We examine the relationship between corporate governance and the extent of corporate social responsibility (CSR) disclosures in the annual reports of Bangladeshi companies. A legitimacy theory framework is adopted to understand the extent to which corporate governance characteristics, such as managerial ownership, public ownership, foreign ownership, board independence, CEO duality and presence of audit committee influence organisational response to various stakeholder groups. Our results suggest that although CSR disclosures generally have a negative association with managerial ownership, such relationship becomes significant (...)
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  • When CEO Career Horizon Problems Matter for Corporate Social Responsibility: The Moderating Roles of Industry-Level Discretion and Blockholder Ownership.Won-Yong Oh, Young Kyun Chang & Zheng Cheng - 2016 - Journal of Business Ethics 133 (2):279-291.
    This paper examines the influence of CEO career horizon problems on corporate social responsibility. We assume that as CEOs are getting older, they tend to disengage in CSR due to their shorter career horizons. We further argue that high levels of industry-level discretion and blockholder ownership amplify the negative effects of CEO age on CSR. Using a panel sample of US-based firms over 2004–2009, we do not find the main effect of CEO age on CSR, but find support for the (...)
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  • Hidden Connections: The Link Between Board Gender Diversity and Corporate Social Performance. [REVIEW]Ioanna Boulouta - 2013 - Journal of Business Ethics 113 (2):185-197.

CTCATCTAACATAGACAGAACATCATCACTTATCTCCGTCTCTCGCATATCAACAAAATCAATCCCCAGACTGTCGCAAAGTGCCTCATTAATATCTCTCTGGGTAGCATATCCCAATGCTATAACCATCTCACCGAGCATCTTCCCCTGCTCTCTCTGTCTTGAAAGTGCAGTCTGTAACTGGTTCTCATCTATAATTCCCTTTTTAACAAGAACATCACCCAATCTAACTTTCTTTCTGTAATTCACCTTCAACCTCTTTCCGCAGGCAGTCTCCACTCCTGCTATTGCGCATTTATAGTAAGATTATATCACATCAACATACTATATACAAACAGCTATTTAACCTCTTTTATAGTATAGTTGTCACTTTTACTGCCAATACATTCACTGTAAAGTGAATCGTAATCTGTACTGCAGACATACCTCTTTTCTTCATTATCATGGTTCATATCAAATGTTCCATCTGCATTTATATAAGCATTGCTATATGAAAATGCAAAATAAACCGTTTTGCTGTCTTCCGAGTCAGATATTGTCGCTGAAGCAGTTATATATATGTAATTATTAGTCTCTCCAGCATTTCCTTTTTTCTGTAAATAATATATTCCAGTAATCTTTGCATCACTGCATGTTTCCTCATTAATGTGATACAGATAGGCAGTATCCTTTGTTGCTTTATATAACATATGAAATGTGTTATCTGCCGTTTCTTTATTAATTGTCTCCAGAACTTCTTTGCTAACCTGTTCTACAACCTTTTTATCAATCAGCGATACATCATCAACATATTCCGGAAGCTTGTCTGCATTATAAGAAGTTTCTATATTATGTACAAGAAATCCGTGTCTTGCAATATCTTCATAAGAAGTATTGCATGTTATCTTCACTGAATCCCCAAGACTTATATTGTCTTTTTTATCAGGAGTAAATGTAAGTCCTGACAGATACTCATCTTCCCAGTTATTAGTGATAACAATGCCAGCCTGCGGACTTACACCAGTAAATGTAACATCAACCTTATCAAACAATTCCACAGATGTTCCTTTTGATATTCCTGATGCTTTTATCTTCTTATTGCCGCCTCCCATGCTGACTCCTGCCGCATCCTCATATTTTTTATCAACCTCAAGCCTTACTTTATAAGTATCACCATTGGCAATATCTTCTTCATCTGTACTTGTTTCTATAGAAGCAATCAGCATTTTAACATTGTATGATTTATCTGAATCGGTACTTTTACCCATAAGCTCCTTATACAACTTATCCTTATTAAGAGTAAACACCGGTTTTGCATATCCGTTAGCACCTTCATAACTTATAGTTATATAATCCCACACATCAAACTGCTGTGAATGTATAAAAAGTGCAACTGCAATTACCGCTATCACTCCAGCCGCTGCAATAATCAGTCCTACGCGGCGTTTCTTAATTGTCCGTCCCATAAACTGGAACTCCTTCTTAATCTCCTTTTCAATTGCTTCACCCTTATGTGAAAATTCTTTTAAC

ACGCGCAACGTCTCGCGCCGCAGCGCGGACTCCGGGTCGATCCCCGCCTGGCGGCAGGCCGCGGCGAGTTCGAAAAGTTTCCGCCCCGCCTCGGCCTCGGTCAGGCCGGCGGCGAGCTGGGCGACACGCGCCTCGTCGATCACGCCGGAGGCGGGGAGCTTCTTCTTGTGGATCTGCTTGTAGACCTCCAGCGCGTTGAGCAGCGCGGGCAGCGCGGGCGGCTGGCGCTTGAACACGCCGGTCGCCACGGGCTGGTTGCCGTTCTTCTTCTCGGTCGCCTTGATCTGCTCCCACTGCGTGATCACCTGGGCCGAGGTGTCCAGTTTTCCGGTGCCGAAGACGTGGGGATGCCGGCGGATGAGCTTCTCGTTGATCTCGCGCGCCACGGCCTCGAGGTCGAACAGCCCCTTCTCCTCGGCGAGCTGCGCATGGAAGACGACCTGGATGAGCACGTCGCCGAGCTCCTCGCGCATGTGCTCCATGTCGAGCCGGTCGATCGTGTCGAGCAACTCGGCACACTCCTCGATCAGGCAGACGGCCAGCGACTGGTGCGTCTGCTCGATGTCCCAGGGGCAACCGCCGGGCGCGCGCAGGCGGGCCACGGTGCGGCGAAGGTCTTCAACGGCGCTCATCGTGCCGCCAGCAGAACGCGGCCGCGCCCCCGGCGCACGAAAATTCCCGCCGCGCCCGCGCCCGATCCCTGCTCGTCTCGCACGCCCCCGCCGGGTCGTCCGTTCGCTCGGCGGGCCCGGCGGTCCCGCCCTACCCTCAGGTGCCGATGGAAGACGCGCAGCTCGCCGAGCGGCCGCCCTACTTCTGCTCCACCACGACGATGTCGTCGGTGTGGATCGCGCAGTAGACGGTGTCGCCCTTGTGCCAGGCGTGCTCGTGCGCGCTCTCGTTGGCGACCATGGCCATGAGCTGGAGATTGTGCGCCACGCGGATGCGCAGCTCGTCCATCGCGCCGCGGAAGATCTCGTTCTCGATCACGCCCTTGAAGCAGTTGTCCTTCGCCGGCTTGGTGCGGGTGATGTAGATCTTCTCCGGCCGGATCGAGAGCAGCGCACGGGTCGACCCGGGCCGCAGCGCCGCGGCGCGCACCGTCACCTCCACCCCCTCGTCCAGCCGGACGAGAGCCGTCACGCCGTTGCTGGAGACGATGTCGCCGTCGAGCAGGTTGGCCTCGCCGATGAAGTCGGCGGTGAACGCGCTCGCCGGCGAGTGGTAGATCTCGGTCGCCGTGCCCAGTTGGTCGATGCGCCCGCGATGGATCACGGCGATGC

This study examines whether and how female board directors may affect corporate social performance (CSP) by drawing on social role theory and feminist ethics literature. The empirical analysis, based on a sample of 126 firms drawn from the S&P500 group of companies over a 5-year period, suggests that board gender diversity (BGD) significantly affects CSP. However, this impact depends on the social performance metric under investigation. In particular, more gender diverse boards exert stronger influence on CSP metrics focusing on ‘negative’ (...)
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  • Directors' Roles in Corporate Social Responsibility: A Stakeholder Perspective. [REVIEW]Humphry Hung - 2011 - Journal of Business Ethics 103 (3):385-402.
    We propose that corporate directors are important in helping organizations deal with two major issues of stakeholders. First, directors can help manage the interests of organizational stakeholders, and second, they assist in protecting the interests of their organizations as stakeholders in society. Their contribution can be conceptualized as the directors’ roles in corporate social responsibility (DR-CSR). We identify two types of DR-CSR, organization-centered and society-centered roles. Based on a study of 120 corporate directors, we observe that the more concern that (...)